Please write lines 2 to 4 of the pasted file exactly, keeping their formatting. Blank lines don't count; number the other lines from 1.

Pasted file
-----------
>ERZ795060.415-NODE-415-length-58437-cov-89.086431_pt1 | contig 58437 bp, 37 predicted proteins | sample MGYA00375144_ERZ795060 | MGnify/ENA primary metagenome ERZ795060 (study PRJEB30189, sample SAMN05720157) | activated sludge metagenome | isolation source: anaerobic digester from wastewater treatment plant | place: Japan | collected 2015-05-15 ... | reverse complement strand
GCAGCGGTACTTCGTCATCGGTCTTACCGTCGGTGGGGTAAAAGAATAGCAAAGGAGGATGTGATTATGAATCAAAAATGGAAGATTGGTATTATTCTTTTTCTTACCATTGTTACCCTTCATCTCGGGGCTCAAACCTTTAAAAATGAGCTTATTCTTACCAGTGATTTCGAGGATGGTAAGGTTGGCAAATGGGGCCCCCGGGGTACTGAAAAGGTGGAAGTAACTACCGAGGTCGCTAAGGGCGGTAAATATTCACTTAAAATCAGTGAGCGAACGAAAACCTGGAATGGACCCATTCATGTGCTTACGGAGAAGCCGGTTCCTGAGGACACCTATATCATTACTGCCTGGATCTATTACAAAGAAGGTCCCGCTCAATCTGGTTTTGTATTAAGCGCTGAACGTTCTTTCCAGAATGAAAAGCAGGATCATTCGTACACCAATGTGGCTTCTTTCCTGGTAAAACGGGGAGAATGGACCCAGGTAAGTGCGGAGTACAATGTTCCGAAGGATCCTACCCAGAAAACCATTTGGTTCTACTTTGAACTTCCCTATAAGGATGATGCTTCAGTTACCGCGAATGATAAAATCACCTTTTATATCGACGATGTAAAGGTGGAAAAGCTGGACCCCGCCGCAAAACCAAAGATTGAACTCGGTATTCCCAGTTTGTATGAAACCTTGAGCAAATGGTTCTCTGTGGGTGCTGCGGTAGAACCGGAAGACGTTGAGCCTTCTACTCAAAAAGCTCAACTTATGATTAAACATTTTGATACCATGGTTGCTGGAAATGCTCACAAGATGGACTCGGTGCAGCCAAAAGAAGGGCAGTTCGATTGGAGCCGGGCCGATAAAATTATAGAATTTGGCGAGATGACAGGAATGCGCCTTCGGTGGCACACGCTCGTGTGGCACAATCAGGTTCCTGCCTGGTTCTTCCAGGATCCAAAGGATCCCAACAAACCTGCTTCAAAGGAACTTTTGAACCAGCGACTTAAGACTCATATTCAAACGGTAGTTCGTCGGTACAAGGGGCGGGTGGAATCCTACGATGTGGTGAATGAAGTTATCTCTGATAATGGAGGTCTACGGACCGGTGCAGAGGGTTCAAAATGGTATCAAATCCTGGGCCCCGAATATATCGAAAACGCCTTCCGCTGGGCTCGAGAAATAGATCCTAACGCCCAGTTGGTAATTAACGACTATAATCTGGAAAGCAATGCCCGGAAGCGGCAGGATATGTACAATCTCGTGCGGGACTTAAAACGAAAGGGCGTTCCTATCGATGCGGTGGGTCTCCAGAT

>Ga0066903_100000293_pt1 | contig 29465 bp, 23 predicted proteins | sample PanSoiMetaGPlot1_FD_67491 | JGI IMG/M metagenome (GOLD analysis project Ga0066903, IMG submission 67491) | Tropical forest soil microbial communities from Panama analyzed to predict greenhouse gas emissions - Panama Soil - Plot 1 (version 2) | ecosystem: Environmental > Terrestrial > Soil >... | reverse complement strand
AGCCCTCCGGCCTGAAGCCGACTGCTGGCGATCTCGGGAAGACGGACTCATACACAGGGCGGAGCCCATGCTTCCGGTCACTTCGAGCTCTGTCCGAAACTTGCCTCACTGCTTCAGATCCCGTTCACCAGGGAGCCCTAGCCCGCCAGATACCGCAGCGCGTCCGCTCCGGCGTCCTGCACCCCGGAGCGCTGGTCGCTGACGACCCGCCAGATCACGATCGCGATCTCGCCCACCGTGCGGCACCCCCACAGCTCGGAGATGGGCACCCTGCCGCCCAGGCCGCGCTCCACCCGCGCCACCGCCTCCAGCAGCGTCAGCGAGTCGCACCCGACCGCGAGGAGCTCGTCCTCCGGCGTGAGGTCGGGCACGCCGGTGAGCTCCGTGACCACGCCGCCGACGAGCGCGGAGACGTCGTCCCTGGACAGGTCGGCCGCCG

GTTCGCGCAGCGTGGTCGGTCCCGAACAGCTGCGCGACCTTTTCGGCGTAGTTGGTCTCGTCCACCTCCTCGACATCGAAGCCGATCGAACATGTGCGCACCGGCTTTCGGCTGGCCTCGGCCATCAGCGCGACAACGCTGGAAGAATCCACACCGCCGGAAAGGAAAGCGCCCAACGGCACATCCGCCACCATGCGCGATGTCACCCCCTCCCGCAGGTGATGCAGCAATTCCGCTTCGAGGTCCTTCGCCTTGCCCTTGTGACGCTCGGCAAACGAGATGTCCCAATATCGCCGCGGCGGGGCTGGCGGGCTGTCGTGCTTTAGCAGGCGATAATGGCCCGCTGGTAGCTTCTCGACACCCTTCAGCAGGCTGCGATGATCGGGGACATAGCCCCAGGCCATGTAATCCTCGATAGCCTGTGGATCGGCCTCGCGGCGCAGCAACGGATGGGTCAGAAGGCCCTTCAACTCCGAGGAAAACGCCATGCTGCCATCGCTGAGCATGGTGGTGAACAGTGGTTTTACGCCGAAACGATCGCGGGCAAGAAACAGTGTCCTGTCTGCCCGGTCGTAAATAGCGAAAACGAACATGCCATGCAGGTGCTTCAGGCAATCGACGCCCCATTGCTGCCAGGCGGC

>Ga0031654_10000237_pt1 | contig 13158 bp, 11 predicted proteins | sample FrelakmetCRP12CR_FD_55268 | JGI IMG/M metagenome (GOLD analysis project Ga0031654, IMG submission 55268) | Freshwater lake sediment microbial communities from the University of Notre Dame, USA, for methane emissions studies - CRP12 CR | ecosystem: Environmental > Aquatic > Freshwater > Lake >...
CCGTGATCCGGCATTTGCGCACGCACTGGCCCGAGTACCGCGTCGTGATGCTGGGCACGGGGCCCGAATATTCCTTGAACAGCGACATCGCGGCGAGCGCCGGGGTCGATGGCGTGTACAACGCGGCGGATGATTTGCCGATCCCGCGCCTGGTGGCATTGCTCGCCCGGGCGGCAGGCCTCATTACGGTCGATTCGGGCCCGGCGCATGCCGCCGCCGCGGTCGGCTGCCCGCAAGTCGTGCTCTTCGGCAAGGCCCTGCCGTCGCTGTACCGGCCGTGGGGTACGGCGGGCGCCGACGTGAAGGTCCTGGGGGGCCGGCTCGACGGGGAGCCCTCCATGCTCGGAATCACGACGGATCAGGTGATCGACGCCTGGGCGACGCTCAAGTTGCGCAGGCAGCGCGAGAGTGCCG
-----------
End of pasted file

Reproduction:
GCAGCGGTACTTCGTCATCGGTCTTACCGTCGGTGGGGTAAAAGAATAGCAAAGGAGGATGTGATTATGAATCAAAAATGGAAGATTGGTATTATTCTTTTTCTTACCATTGTTACCCTTCATCTCGGGGCTCAAACCTTTAAAAATGAGCTTATTCTTACCAGTGATTTCGAGGATGGTAAGGTTGGCAAATGGGGCCCCCGGGGTACTGAAAAGGTGGAAGTAACTACCGAGGTCGCTAAGGGCGGTAAATATTCACTTAAAATCAGTGAGCGAACGAAAACCTGGAATGGACCCATTCATGTGCTTACGGAGAAGCCGGTTCCTGAGGACACCTATATCATTACTGCCTGGATCTATTACAAAGAAGGTCCCGCTCAATCTGGTTTTGTATTAAGCGCTGAACGTTCTTTCCAGAATGAAAAGCAGGATCATTCGTACACCAATGTGGCTTCTTTCCTGGTAAAACGGGGAGAATGGACCCAGGTAAGTGCGGAGTACAATGTTCCGAAGGATCCTACCCAGAAAACCATTTGGTTCTACTTTGAACTTCCCTATAAGGATGATGCTTCAGTTACCGCGAATGATAAAATCACCTTTTATATCGACGATGTAAAGGTGGAAAAGCTGGACCCCGCCGCAAAACCAAAGATTGAACTCGGTATTCCCAGTTTGTATGAAACCTTGAGCAAATGGTTCTCTGTGGGTGCTGCGGTAGAACCGGAAGACGTTGAGCCTTCTACTCAAAAAGCTCAACTTATGATTAAACATTTTGATACCATGGTTGCTGGAAATGCTCACAAGATGGACTCGGTGCAGCCAAAAGAAGGGCAGTTCGATTGGAGCCGGGCCGATAAAATTATAGAATTTGGCGAGATGACAGGAATGCGCCTTCGGTGGCACACGCTCGTGTGGCACAATCAGGTTCCTGCCTGGTTCTTCCAGGATCCAAAGGATCCCAACAAACCTGCTTCAAAGGAACTTTTGAACCAGCGACTTAAGACTCATATTCAAACGGTAGTTCGTCGGTACAAGGGGCGGGTGGAATCCTACGATGTGGTGAATGAAGTTATCTCTGATAATGGAGGTCTACGGACCGGTGCAGAGGGTTCAAAATGGTATCAAATCCTGGGCCCCGAATATATCGAAAACGCCTTCCGCTGGGCTCGAGAAATAGATCCTAACGCCCAGTTGGTAATTAACGACTATAATCTGGAAAGCAATGCCCGGAAGCGGCAGGATATGTACAATCTCGTGCGGGACTTAAAACGAAAGGGCGTTCCTATCGATGCGGTGGGTCTCCAGAT

>Ga0066903_100000293_pt1 | contig 29465 bp, 23 predicted proteins | sample PanSoiMetaGPlot1_FD_67491 | JGI IMG/M metagenome (GOLD analysis project Ga0066903, IMG submission 67491) | Tropical forest soil microbial communities from Panama analyzed to predict greenhouse gas emissions - Panama Soil - Plot 1 (version 2) | ecosystem: Environmental > Terrestrial > Soil >... | reverse complement strand
AGCCCTCCGGCCTGAAGCCGACTGCTGGCGATCTCGGGAAGACGGACTCATACACAGGGCGGAGCCCATGCTTCCGGTCACTTCGAGCTCTGTCCGAAACTTGCCTCACTGCTTCAGATCCCGTTCACCAGGGAGCCCTAGCCCGCCAGATACCGCAGCGCGTCCGCTCCGGCGTCCTGCACCCCGGAGCGCTGGTCGCTGACGACCCGCCAGATCACGATCGCGATCTCGCCCACCGTGCGGCACCCCCACAGCTCGGAGATGGGCACCCTGCCGCCCAGGCCGCGCTCCACCCGCGCCACCGCCTCCAGCAGCGTCAGCGAGTCGCACCCGACCGCGAGGAGCTCGTCCTCCGGCGTGAGGTCGGGCACGCCGGTGAGCTCCGTGACCACGCCGCCGACGAGCGCGGAGACGTCGTCCCTGGACAGGTCGGCCGCCG